jrlambs, no expert here, but based to trial and error
it seems that the NC and C is just a simple circuit with an internal relay. When the alarm is off, the circuit is usually closed (that's what the NC stands for - Normally Closed). If movement is detected, the internal relay opens. If you have a multimeter with a "sound icon" on it (remember, no expert
), you can test if the two outputs are connected to each other when the PIR hasn't been triggered (no motion).
Based on this, I've been experimenting by applying 12v, 5v and 3v to the NC/C circuit (had no real alarm to test with). Based on my little experiment, I think PIRs (and probably most detection appliance) are supposed to use 3v. I've wired the sensor to the RPI 3v rail and to any GPIO as input (3v should be safe, experts can better comment this topic).
You can also wire multiple sensors in chain, if you want/have to do zones (f.e. if you're short on GPIO pins). Docs state that you can wire C from the first to NC on the next PIR. This would result in alarm trigger if any of the sensors detects motion which makes sense.
I should note that I'm playing with some old Paradox sensors from 1998/2001. Some sites refer to analog and digital PIRs and I've no idea if that's a marketing thing or it's something you should take into account with your sensors.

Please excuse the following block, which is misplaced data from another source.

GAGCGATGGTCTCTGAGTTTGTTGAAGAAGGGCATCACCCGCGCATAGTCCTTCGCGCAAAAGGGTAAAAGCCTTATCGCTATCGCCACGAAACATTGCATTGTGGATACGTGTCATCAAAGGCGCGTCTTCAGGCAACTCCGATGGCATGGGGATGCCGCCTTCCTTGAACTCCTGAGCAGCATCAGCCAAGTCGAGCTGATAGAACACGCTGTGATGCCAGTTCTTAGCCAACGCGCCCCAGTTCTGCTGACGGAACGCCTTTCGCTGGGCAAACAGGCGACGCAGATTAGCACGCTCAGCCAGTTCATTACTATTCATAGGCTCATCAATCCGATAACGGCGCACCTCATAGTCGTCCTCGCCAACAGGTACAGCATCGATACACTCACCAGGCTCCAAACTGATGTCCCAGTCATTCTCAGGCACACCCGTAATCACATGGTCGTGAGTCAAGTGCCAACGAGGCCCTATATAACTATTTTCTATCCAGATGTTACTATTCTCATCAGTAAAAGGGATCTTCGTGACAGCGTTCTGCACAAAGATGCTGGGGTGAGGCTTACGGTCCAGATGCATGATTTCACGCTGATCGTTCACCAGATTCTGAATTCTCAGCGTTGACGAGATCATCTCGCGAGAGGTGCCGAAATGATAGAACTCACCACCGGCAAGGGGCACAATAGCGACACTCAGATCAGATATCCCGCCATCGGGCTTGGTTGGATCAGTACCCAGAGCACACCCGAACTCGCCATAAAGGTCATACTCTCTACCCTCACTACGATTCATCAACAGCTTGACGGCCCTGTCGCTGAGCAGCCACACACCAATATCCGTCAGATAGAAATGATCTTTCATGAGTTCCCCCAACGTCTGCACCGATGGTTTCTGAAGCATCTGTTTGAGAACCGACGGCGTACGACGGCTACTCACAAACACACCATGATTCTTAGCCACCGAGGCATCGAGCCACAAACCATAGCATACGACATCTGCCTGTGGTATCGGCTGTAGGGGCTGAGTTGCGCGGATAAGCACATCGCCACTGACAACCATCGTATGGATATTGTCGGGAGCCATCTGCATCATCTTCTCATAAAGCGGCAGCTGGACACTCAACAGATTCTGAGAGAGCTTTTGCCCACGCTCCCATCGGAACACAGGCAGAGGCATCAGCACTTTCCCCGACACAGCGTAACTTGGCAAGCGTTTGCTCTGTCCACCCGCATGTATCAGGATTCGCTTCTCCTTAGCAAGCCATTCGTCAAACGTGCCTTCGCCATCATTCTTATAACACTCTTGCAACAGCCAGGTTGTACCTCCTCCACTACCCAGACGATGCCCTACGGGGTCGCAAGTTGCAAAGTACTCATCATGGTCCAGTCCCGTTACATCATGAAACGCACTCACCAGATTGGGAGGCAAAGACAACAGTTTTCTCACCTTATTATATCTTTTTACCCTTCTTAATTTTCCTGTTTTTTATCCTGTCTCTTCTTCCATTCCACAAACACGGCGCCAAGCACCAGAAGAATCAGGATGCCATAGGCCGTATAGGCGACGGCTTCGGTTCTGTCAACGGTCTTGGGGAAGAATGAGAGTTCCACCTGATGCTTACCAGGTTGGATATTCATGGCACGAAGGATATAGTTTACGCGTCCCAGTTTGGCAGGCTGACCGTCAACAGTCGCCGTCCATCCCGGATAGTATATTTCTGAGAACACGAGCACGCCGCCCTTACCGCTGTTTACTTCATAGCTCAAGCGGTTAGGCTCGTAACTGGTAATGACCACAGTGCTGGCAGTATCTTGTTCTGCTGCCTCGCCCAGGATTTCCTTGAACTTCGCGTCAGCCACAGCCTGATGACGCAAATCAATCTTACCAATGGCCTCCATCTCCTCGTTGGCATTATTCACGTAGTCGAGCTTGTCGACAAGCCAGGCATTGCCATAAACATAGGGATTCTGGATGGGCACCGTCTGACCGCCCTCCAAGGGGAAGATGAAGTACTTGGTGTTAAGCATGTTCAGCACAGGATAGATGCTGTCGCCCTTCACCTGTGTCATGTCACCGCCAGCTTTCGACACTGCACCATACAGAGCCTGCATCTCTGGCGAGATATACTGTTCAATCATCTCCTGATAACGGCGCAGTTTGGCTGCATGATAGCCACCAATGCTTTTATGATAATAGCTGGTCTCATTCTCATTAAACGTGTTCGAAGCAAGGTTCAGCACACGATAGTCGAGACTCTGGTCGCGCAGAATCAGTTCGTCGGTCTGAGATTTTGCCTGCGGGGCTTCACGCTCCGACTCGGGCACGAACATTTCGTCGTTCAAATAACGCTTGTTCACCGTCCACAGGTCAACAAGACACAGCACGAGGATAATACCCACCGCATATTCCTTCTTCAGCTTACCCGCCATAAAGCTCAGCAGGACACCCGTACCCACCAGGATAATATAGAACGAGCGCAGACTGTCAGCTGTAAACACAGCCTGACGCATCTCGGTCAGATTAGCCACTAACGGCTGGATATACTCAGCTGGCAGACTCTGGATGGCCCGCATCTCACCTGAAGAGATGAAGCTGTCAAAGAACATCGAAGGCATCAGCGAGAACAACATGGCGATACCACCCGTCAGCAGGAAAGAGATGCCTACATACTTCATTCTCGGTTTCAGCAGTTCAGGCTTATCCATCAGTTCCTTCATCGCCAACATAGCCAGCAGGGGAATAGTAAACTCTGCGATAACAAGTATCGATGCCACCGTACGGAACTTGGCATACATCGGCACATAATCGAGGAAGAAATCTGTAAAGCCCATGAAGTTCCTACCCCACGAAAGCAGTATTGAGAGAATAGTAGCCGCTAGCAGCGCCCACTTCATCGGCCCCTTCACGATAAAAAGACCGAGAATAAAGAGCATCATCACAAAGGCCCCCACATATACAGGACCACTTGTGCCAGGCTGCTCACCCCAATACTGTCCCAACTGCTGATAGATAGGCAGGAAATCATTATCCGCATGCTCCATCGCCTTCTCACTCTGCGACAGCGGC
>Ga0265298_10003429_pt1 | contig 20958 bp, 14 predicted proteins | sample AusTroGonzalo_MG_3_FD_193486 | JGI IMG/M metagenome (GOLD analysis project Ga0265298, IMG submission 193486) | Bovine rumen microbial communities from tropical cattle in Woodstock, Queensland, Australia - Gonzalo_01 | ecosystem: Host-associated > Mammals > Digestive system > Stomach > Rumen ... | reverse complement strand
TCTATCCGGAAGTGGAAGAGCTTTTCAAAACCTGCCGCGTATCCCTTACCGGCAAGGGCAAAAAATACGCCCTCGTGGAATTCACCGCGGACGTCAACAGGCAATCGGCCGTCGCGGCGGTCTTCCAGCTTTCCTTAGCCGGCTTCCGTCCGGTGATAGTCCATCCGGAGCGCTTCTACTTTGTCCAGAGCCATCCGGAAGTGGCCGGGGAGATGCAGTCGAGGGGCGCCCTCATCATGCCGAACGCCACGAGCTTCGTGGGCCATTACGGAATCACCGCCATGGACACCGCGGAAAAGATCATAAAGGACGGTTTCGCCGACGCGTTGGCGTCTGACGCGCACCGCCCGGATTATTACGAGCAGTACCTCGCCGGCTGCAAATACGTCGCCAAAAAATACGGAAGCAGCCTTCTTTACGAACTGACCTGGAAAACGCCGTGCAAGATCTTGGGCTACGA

Naturally you'll get to the point where you want to be able to disarm the alarm (if you think of realworld use). If you consider RFID, that's where C shine but it's a whole new world to explore... Emails to disarm the alarm is not convenient, at least not for everyday use. The traditional keypads are flawed by the fact that most people enter the same code = press the same keys which seems like a weak point to me (not that NFC is bulletproof). What makes more sense to me is have use RFID and generate new hash after every usage.